Are You Growing Your Own Rock-Star Employees?
We’ve heard this advice more than once: develop your employees and they’ll stay with you. Or maybe you’ve been told that you need to provide your team members with more real challenges. In turn, they’ll reward you by working hard and being loyal.
We all want to grow our organizations and achieve the next goal. Plenty of obstacles get in the way. The chief obstacle for small businesses in an overheated economy is the ability to hire and retain top-notch employees. You know what I’m talking about. You want one or two more of those employees who can get the work of five people done. These people also seem to be the ones who have a great attitude and ask for more work.
How, exactly, should you dole out more challenges to employees? And how do you balance potential rewards to the organization with the risks of giving someone additional responsibilities? Bernie Banks, an associate dean at the Kellogg School of Business and retired brigadier general in the U.S. army, has a few suggestions. Banks’ tips come from his previous military experience and can work well for any organization with limited resources.
The 15-Minute Conversation
If you can’t afford to hire a rock star employee, you can ‘grow your own.’ Banks emphasizes that your ultimate goal should be to get the highest production out of every team member. Aiming for this goal sounds overwhelming. Banks encourages you not to lose hope. And, to work smarter. “Fifteen minutes of having the right conversation can save you 15 hours of a person behaving in a manner that’s not consistent with how you would have them behave.” For example, if you have an employee who insists on using old technology to do a job the way they’ve always done it, take 15 minutes to explain why change is necessary. Explain what’s in it for them.Often, the promise of more responsibility will convince them to streamline their current process.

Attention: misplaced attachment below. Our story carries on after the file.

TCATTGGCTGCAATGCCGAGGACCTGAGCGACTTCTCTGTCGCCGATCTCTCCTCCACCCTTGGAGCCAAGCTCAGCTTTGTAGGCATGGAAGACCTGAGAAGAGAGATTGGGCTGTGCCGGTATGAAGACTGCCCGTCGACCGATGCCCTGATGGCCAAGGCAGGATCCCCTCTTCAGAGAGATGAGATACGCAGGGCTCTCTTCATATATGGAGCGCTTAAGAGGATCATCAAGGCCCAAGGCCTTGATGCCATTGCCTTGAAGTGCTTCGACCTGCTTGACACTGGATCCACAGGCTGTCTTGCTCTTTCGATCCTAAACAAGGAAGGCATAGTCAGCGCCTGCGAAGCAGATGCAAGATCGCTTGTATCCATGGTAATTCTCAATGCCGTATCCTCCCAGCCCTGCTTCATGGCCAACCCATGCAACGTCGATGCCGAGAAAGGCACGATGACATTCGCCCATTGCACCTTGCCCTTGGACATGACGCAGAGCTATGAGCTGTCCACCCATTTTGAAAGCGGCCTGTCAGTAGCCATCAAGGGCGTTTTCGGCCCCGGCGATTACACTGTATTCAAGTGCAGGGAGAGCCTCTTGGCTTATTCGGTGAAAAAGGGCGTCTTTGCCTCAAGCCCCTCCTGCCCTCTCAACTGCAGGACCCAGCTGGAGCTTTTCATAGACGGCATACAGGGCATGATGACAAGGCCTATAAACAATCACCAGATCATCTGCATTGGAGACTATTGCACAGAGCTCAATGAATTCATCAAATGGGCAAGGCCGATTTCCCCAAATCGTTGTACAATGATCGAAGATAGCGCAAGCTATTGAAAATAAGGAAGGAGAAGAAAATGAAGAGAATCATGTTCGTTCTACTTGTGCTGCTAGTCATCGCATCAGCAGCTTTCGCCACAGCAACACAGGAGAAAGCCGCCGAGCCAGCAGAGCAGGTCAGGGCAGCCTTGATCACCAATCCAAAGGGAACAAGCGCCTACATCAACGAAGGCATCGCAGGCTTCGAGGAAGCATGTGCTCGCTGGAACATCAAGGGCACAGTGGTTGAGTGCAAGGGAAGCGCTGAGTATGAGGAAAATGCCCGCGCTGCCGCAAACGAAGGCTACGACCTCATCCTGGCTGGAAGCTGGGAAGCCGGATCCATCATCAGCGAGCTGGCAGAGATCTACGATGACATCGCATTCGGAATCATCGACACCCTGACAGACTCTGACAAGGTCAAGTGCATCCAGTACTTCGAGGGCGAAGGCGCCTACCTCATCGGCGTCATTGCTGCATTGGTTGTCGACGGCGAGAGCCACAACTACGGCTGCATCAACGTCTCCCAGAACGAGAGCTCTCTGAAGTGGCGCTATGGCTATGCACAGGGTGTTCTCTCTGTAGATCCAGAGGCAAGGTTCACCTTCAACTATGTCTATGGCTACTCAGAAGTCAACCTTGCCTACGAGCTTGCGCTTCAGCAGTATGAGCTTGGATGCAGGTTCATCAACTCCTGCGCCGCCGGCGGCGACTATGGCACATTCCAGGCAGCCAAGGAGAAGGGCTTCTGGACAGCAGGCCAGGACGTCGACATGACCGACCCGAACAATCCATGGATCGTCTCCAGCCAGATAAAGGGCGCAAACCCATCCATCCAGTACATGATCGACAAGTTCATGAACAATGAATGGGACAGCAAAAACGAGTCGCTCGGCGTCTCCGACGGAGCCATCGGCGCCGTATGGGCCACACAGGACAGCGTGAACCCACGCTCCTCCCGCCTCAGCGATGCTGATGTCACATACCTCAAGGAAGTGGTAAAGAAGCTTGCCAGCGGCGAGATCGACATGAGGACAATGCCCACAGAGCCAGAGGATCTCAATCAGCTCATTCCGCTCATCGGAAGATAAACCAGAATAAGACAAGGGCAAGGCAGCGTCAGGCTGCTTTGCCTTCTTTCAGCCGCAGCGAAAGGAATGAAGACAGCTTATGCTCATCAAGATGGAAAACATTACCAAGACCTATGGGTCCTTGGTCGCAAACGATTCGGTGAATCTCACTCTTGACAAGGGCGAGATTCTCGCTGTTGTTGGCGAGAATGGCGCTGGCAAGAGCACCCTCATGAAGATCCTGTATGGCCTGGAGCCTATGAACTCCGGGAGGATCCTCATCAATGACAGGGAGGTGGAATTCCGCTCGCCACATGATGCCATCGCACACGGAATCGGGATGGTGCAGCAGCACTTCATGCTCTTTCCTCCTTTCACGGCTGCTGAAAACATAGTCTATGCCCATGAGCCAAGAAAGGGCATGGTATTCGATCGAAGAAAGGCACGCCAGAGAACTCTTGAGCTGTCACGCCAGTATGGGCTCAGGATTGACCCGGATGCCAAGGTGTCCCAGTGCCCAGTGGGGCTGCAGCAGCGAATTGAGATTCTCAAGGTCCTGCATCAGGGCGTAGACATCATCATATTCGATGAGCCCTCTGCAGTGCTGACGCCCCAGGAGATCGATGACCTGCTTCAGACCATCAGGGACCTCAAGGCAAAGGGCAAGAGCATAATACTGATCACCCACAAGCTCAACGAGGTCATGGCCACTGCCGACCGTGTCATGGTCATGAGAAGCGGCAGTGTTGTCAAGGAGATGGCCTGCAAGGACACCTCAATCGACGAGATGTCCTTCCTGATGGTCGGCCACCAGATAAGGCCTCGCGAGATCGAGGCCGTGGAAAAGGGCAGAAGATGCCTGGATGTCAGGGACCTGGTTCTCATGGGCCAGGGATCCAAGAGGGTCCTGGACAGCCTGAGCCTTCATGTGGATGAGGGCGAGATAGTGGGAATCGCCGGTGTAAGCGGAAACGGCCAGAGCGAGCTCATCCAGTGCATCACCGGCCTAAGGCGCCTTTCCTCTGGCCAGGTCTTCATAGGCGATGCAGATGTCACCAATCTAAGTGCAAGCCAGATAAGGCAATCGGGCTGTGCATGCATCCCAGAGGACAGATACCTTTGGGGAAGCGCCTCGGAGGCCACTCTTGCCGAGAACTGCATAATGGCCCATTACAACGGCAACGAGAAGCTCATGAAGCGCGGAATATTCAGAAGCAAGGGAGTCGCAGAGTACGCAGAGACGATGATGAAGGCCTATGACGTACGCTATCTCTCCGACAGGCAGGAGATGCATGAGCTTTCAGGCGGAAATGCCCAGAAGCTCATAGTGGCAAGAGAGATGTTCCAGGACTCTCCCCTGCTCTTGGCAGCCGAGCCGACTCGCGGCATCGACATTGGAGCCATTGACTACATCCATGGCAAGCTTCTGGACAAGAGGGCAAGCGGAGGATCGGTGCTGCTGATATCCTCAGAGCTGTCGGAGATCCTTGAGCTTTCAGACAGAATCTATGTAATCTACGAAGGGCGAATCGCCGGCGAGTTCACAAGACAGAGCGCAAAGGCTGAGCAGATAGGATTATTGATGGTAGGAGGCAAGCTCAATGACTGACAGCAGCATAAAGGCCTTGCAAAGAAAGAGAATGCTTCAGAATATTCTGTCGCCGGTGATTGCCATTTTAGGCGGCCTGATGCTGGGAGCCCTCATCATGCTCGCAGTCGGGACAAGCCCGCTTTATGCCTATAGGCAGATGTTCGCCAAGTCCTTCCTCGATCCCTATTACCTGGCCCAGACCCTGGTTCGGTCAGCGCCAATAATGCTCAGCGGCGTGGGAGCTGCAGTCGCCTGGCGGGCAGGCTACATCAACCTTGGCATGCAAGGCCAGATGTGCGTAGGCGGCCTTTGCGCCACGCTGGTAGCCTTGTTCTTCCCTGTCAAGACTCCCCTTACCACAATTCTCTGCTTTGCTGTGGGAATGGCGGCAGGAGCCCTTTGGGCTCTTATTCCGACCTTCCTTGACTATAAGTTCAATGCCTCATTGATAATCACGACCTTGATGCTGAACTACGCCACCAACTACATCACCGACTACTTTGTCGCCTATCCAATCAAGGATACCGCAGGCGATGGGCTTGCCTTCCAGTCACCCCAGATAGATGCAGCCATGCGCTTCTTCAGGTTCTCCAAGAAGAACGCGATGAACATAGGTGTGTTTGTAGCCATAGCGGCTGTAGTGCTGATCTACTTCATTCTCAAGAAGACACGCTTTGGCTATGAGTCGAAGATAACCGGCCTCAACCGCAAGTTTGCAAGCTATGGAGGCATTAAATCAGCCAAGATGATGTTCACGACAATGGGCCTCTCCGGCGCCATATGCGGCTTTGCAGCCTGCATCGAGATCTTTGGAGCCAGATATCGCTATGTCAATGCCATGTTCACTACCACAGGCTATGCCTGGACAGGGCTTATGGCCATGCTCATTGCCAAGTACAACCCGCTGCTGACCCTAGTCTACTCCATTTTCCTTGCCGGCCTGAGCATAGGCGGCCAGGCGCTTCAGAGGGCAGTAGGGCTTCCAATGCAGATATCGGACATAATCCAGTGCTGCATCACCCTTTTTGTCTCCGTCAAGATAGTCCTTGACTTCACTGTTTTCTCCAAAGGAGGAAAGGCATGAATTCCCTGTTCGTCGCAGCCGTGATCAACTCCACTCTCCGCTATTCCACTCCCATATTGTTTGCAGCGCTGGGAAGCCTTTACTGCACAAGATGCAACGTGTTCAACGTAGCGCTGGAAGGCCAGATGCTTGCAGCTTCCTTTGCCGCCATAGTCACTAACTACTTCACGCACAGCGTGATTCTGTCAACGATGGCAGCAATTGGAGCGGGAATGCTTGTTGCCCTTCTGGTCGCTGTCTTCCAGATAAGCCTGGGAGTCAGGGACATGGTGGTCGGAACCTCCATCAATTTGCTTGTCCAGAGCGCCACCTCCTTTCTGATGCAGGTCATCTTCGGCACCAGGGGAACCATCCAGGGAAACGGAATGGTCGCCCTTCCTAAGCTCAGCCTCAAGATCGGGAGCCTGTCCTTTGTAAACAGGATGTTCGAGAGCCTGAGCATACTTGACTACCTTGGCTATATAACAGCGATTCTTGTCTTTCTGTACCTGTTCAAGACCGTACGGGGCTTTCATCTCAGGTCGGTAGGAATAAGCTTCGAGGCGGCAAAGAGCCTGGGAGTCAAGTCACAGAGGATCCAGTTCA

The 70% Rule
It’s not always easy to determine when an employee is ready to take on more responsibility. In your planning and strategy sessions, you’d prefer to have every employee prepared for the moment when opportunity strikes. In real life, you have to take risks.
There are crazy risks, and then there are calculated risks. If an employee has about 70% of what’s needed to complete a tasks and has indicated their willingness to take on new challenges, give them the green light. When an employee’s skill and experience level only matches about 40% of what’s required to get the job done, think twice about the risk, to their career and to the organization. At that point, it may be wiser to give them responsibility for a different task, one that’s designed to test them and help them grow.
We all know that mistakes are bound to happen in this kind of environment. When they do, remain supportive. Talk through what the employee could have done differently. And, encourage them to try again. When they succeed, and make a difference to the bottom line, you’ll have grown your own rock-star.